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Updated Thursday June 15, 2000
Exit Keegan - and enter our Mr Nobody
By Martin Lipton

He knew the guns were primed and the flak would fly - but still Les Reed stuck his head above the England parapet.

Instead of Kevin Keegan, Peter Beardsley or even Derek Fazackerley being asked to explain where it all went wrong in Eindhoven, it was the least-heralded member of the England back-room staff who came forward yesterday.

The harsh glare of the media spotlight can be enough to make the strongest of men wilt, let alone someone facing a news conference for the first time.

Reed, the former Charlton first-team coach recruited by Howard Wilkinson as

the Football Association's director of technical development, is virtually unknown outside the inner sanctums of the game. He is very much a technician, rather than a personality.

But, with Keegan deciding to take a day off from media duties, it was 47-year- old Reed who left his clip-board, notebook and statistics behind to try to explain Monday's 3-2 defeat by Portugal.

For all Reed's willingness to answer questions with an honesty which trained a brutal insight on England's failings, the FA might have done better if it had refused the media request on his behalf.

After all, as Keegan said of his own responsibilities on Tuesday: 'The buck stops here.'

Reed may have spent nine years under Lancaster Gate's long-ball guru Charles Hughes but he is nobody's fool.

In truth, his part in Engl and ' s preparation for matches is to assess the opposition. Reed did so in the build-up to the Portugal game and then passed the documentation over to the members of the management team whose duty it was to make it work.

He is not, however, a man schooled in handling the media beast.

Sadly, his appraisal of England's performance turned into a turkey- shoot as Reed faced searching questions which might not have been fired quite so read-ily at Keegan himself.

In showing the courage to explain just where England's game plan fell apart, Reed demonstrated naked honesty before FA executive director David Davies stepped in to prevent him sustaining further damage.

'Portugal didn't do anything we didn't expect, didn't throw us any surprises,' said Reed. 'They picked the team we expected and the style of play. We had a plan which we thought would work to our advantage.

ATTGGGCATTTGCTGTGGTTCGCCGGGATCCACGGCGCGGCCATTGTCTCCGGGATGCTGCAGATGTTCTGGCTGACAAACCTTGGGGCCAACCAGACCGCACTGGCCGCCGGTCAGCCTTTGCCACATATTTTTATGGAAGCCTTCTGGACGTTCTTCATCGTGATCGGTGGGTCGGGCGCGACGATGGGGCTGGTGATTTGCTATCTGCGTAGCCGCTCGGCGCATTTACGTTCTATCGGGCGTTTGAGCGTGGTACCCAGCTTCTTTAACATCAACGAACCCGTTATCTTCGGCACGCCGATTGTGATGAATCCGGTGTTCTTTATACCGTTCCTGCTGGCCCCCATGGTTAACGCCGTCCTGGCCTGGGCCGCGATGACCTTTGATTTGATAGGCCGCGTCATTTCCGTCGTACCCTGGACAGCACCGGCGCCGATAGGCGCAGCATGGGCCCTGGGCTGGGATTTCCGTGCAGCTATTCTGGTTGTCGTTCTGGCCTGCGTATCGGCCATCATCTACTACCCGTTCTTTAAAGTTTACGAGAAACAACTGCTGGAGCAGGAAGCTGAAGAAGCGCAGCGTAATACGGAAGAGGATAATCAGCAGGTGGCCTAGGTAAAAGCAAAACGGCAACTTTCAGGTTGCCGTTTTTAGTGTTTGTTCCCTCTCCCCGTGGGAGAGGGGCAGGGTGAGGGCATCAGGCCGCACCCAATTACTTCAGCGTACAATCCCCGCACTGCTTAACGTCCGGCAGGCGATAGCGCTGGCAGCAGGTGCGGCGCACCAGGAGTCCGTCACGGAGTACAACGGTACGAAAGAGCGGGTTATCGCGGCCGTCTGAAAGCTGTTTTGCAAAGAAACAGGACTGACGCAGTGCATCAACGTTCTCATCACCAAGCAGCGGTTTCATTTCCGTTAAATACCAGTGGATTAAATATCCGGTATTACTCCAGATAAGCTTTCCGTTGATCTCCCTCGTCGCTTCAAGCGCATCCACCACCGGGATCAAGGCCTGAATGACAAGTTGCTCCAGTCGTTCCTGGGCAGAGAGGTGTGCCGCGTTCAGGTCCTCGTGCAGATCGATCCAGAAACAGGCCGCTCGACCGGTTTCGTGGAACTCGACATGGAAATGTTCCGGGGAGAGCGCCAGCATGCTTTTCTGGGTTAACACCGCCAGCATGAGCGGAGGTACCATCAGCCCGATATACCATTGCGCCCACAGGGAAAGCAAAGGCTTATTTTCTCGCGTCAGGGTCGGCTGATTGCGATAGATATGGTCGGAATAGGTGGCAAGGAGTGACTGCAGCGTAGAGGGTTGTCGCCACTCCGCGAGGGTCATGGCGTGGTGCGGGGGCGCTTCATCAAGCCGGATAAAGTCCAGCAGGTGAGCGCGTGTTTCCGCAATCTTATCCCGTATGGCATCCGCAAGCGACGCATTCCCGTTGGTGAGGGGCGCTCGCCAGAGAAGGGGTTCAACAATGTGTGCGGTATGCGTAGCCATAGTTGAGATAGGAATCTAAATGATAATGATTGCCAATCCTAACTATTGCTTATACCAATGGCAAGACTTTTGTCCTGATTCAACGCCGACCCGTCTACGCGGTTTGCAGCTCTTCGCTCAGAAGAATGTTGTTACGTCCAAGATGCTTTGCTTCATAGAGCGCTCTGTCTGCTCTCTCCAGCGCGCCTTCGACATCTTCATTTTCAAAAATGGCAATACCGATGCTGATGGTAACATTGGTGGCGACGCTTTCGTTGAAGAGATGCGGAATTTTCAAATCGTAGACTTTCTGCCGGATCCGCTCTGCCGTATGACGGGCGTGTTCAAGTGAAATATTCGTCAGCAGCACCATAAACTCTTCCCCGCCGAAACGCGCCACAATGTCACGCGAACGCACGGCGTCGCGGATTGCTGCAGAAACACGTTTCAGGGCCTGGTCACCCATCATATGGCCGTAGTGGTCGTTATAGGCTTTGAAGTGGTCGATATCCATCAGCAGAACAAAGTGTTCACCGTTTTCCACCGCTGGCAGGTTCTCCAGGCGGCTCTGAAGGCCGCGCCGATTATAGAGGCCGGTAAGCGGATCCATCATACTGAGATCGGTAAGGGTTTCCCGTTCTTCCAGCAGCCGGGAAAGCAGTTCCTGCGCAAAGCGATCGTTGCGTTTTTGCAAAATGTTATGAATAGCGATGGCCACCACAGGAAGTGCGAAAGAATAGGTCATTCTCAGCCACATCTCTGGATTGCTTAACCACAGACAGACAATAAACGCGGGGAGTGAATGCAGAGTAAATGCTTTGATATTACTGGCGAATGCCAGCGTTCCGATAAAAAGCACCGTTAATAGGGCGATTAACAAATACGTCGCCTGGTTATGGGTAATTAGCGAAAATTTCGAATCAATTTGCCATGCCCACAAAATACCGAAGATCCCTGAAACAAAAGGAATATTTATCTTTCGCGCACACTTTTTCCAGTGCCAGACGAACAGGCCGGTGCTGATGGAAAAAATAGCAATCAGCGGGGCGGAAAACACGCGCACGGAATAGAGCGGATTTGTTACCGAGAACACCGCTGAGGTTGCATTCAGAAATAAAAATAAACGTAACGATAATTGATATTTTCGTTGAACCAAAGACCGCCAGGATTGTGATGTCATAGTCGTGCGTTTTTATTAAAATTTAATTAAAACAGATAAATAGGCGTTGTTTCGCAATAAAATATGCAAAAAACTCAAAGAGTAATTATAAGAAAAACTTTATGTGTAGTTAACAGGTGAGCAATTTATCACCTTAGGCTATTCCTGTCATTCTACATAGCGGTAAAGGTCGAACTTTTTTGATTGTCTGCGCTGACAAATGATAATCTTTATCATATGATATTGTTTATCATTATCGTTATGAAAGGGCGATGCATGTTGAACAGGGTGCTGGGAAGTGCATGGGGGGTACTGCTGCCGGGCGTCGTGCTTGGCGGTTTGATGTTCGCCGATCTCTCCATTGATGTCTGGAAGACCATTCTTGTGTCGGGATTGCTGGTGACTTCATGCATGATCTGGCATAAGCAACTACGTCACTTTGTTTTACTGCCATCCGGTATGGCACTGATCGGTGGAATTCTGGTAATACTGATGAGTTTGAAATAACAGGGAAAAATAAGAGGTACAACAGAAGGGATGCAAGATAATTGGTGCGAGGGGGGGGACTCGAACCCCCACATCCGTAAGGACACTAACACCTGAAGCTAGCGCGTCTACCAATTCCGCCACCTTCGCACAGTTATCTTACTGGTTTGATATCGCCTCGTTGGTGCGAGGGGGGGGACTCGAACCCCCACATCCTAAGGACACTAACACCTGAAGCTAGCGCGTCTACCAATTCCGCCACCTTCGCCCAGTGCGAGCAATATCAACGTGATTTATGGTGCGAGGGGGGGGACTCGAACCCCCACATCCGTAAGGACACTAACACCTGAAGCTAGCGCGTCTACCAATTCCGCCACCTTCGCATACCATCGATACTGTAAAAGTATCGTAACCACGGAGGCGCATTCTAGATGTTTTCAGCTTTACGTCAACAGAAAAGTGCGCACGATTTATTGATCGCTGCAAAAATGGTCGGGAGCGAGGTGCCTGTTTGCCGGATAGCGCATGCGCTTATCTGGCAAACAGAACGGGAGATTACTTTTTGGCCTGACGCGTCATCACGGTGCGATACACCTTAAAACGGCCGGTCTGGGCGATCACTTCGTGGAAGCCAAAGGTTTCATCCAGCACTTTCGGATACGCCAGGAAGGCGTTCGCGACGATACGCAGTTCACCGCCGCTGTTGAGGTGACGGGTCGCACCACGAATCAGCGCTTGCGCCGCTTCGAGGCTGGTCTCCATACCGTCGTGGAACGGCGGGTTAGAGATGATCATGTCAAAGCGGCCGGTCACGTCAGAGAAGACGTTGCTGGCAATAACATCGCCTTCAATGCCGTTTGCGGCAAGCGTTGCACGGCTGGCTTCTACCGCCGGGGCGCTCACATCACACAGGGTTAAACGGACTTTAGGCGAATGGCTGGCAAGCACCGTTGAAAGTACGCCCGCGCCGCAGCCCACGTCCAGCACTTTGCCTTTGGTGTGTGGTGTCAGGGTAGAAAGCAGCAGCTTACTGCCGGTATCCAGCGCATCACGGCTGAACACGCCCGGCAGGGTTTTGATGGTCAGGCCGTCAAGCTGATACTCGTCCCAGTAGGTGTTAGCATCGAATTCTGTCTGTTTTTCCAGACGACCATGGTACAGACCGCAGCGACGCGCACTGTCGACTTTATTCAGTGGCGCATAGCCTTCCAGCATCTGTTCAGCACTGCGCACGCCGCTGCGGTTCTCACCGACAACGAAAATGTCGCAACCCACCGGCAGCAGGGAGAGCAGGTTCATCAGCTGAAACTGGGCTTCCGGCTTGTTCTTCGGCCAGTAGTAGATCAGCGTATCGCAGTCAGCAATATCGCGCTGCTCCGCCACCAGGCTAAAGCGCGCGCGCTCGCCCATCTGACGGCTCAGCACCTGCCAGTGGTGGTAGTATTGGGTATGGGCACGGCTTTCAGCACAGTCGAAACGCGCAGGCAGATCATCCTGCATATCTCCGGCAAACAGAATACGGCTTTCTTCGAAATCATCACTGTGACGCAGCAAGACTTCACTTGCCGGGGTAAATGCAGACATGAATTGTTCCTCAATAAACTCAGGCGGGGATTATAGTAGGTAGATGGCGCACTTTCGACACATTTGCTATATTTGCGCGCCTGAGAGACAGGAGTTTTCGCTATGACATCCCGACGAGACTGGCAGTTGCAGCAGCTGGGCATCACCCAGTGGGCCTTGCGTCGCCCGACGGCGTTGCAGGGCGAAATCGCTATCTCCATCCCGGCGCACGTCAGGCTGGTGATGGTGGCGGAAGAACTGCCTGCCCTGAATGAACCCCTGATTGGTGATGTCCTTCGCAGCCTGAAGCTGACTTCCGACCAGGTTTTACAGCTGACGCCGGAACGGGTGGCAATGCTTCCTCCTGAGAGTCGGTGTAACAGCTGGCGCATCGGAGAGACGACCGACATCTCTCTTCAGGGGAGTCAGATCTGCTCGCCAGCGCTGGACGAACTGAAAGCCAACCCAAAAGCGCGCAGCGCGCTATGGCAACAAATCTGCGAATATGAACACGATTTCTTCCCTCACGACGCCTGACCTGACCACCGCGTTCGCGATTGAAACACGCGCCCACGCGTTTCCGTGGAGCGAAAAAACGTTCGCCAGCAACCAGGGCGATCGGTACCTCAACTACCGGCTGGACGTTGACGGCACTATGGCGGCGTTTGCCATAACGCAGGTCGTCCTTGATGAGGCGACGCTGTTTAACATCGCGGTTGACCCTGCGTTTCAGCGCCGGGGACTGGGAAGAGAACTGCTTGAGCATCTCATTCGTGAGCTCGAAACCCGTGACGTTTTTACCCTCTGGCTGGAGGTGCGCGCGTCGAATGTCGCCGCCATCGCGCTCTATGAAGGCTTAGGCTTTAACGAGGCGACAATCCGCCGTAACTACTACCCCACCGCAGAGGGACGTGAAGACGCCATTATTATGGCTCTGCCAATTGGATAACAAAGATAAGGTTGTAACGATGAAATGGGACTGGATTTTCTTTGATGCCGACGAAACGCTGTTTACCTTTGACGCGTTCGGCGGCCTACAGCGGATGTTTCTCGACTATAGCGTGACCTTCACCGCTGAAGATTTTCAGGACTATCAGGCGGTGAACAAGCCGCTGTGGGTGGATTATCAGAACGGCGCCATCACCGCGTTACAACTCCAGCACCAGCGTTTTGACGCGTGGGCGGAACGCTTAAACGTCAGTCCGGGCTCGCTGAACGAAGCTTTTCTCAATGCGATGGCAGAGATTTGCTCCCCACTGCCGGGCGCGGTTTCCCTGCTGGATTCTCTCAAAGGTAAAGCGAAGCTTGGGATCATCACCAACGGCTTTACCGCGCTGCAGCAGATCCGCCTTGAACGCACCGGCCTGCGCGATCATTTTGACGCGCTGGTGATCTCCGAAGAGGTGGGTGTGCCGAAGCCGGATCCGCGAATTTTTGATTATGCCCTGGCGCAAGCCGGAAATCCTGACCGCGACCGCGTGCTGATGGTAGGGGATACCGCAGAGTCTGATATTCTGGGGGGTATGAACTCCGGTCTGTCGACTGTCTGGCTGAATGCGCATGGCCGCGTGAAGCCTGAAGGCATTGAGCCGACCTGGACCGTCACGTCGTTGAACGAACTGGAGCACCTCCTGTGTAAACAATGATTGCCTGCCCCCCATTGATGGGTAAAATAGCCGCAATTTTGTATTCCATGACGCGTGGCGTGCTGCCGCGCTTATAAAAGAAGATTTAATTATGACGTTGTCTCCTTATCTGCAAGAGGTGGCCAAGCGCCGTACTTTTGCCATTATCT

'In some ways it went too well for us in that respect. The fact that we got into a 2-0 lead so early possibly affected different players in different ways.

'We lost a bit of our impetus in terms of getting involved with them in midfield and breaking up the play.

'We tended to settle for the ball being played in front of us but when they scored so quickly it knocked us back on our heels.'

That is the stage in a game at which a coach must react. Reed was adamant Keegan did so - it was just that the effect was negligible.

Reed added: 'Messages were going on to the pitch to try to change things but what you can't make happen is the response the players have, mentally and emotionally, when faced with certain situations.

'Portugal really got the game by the scruff of the neck in midfield and passed the ball quickly. It was very difficult for our players to get back into it or change their frame of mind.

'Portugal are very talented in midfield. Just sending on messages and giving instructions doesn't guarantee that things are going to change.

'You've got to give credit to Portugal for their ability and how they handled what we tried to do.'

Maybe so. In Luis Figo and Manuel Rui Costa, Portugal certainly boasted two world- class performers.

The onus was on England to stop these two influential figures and Reed undoubtedly provided Keegan with the technical data required to do so.

Unfortunately, for whatever reason, England did not respond when it mattered.

Dennis Wise last night admitted the players themselves had to take some responsibility for the failure. In what the Chelsea skip-per described as a 'brainstorming conversation' with his squad, Keegan asked for input.

Wise added: 'Sometimes the players have to take it upon themselves to sort things out. That's where it went wrong in the game on Monday.

'The gaffer wanted to have a chat after the match because he likes to know what we feel.

'We talked about how it went wrong and what we could have done. Maybe it's up to us on the pitch to try to sort it out. It's very hard for him when the game is going on.' That, however, is Keegan's job as head coach.

Reed, passing messages down to Keegan via his No.2 Fazackerley, hinted at the thought process. He said: 'It's a bit like a boxer being knocked back on his heels.

He knows what he needs to do to get back in the fight but just can't seem to get off the ropes.

'That usually expresses itself in players dropping deeper, feeling that there's a comfort zone if there's no space behind them. 'On the bench we were trying to encourage them to push up and compress the space and pressurise Portugal.

'You don't control things from the sidelines. We could have tried plenty of things - going man-forman, marking one player, holding a high line and leaving space behind, or pulling everybody back.

'Whatever you try depends on how the players are performing. I'm not blaming the players but once they're out there it's team versus team.

'Both sides are trying to get the upper hand. It boils down to inches or yards.

'Once your team crosses the white line there's nothing you can do.' This morning, perhaps, the FA will feel the same about Reed's performance in front of the media.

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